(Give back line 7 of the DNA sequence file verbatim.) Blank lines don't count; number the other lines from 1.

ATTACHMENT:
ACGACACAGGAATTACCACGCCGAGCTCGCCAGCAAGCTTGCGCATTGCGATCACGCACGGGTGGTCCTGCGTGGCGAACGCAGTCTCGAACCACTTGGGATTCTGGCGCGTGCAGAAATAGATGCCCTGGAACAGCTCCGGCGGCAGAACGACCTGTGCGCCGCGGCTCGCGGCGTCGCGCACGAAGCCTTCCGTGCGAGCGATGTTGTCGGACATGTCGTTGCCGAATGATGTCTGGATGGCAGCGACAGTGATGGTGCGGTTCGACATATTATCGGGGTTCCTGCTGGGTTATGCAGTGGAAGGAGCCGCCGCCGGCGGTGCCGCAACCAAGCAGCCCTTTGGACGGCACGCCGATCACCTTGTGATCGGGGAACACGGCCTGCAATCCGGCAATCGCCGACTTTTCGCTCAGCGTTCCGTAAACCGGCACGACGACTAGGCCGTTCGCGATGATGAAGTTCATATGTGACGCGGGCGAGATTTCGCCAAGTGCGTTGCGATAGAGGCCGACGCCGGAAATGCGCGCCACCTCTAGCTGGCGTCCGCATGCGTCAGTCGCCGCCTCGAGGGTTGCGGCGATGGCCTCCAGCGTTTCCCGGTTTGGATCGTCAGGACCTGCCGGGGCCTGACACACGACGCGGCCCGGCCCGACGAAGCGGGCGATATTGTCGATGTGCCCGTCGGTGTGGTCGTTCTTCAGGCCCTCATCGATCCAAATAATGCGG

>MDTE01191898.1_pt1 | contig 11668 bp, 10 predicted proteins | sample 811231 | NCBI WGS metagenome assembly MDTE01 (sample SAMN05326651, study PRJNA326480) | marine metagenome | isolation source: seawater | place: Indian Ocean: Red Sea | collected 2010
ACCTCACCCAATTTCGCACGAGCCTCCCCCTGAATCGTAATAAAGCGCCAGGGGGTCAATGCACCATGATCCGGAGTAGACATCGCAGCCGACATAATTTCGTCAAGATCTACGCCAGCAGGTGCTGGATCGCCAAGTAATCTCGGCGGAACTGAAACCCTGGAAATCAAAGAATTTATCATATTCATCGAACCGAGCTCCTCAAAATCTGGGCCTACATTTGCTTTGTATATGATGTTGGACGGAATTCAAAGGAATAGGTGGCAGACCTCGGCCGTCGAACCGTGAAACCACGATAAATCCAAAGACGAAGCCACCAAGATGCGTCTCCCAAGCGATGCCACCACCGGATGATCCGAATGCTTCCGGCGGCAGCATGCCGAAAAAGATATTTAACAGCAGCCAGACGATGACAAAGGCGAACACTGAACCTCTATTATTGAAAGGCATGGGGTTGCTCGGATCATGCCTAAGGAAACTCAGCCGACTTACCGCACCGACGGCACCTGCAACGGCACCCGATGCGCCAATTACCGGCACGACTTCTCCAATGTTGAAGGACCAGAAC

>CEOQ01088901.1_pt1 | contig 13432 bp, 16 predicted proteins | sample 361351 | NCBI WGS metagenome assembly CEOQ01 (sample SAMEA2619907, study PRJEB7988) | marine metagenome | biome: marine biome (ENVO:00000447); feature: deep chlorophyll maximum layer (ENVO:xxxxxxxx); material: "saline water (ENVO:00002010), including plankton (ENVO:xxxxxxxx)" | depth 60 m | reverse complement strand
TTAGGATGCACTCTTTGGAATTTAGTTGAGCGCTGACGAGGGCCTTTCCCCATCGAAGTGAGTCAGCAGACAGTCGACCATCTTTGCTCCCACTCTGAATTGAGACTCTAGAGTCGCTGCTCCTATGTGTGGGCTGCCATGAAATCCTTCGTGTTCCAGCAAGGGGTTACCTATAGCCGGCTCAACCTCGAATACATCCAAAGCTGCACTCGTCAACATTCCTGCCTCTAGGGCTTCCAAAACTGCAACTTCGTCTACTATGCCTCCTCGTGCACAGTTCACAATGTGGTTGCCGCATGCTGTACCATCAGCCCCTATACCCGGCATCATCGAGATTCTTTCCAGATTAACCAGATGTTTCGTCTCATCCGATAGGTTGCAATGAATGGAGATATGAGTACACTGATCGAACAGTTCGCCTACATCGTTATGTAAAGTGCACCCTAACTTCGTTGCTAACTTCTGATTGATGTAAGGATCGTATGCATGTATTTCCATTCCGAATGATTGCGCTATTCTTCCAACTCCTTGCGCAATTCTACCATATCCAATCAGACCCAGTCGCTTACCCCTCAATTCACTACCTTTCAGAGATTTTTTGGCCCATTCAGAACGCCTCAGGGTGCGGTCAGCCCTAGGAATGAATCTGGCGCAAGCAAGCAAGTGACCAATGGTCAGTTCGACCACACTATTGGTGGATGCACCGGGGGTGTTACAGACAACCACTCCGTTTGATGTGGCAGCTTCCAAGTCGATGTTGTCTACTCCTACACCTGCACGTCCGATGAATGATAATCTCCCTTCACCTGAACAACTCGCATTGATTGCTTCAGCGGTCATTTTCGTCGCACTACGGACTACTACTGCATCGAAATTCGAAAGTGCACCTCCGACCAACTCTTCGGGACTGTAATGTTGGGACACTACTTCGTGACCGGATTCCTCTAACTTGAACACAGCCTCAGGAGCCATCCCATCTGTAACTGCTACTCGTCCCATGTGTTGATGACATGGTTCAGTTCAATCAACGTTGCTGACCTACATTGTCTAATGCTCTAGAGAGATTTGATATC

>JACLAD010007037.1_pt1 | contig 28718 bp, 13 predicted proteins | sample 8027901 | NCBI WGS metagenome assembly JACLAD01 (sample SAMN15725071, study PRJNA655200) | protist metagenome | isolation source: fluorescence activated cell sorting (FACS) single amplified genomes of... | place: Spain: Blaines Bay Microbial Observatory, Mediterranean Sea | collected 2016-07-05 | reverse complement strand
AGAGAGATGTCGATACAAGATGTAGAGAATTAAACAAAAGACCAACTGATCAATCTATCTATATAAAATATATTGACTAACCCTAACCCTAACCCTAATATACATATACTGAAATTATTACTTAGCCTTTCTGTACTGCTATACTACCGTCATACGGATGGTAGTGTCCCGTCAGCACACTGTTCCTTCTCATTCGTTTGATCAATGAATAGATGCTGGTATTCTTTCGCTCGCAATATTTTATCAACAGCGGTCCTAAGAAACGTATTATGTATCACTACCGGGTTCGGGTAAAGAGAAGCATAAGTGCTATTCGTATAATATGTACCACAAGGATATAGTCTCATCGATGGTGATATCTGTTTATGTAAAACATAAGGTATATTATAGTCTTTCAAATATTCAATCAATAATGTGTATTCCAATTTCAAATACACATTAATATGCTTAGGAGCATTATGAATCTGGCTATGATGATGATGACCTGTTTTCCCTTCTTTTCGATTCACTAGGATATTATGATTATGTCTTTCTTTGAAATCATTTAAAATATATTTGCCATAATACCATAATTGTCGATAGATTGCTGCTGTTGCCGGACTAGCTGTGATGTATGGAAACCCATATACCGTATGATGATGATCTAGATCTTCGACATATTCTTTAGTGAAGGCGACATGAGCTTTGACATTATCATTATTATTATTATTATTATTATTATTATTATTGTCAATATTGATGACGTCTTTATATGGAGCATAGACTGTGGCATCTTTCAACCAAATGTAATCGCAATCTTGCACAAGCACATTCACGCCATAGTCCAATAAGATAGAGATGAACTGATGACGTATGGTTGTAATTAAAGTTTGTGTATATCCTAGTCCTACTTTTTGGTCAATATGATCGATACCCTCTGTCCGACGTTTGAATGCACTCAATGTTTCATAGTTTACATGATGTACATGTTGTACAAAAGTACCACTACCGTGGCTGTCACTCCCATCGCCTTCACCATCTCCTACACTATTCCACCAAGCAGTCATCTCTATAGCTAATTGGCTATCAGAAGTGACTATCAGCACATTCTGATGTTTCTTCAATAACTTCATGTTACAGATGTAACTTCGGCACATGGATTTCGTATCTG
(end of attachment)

AGAGAGATGTCGATACAAGATGTAGAGAATTAAACAAAAGACCAACTGATCAATCTATCTATATAAAATATATTGACTAACCCTAACCCTAACCCTAATATACATATACTGAAATTATTACTTAGCCTTTCTGTACTGCTATACTACCGTCATACGGATGGTAGTGTCCCGTCAGCACACTGTTCCTTCTCATTCGTTTGATCAATGAATAGATGCTGGTATTCTTTCGCTCGCAATATTTTATCAACAGCGGTCCTAAGAAACGTATTATGTATCACTACCGGGTTCGGGTAAAGAGAAGCATAAGTGCTATTCGTATAATATGTACCACAAGGATATAGTCTCATCGATGGTGATATCTGTTTATGTAAAACATAAGGTATATTATAGTCTTTCAAATATTCAATCAATAATGTGTATTCCAATTTCAAATACACATTAATATGCTTAGGAGCATTATGAATCTGGCTATGATGATGATGACCTGTTTTCCCTTCTTTTCGATTCACTAGGATATTATGATTATGTCTTTCTTTGAAATCATTTAAAATATATTTGCCATAATACCATAATTGTCGATAGATTGCTGCTGTTGCCGGACTAGCTGTGATGTATGGAAACCCATATACCGTATGATGATGATCTAGATCTTCGACATATTCTTTAGTGAAGGCGACATGAGCTTTGACATTATCATTATTATTATTATTATTATTATTATTATTATTGTCAATATTGATGACGTCTTTATATGGAGCATAGACTGTGGCATCTTTCAACCAAATGTAATCGCAATCTTGCACAAGCACATTCACGCCATAGTCCAATAAGATAGAGATGAACTGATGACGTATGGTTGTAATTAAAGTTTGTGTATATCCTAGTCCTACTTTTTGGTCAATATGATCGATACCCTCTGTCCGACGTTTGAATGCACTCAATGTTTCATAGTTTACATGATGTACATGTTGTACAAAAGTACCACTACCGTGGCTGTCACTCCCATCGCCTTCACCATCTCCTACACTATTCCACCAAGCAGTCATCTCTATAGCTAATTGGCTATCAGAAGTGACTATCAGCACATTCTGATGTTTCTTCAATAACTTCATGTTACAGATGTAACTTCGGCACATGGATTTCGTATCTG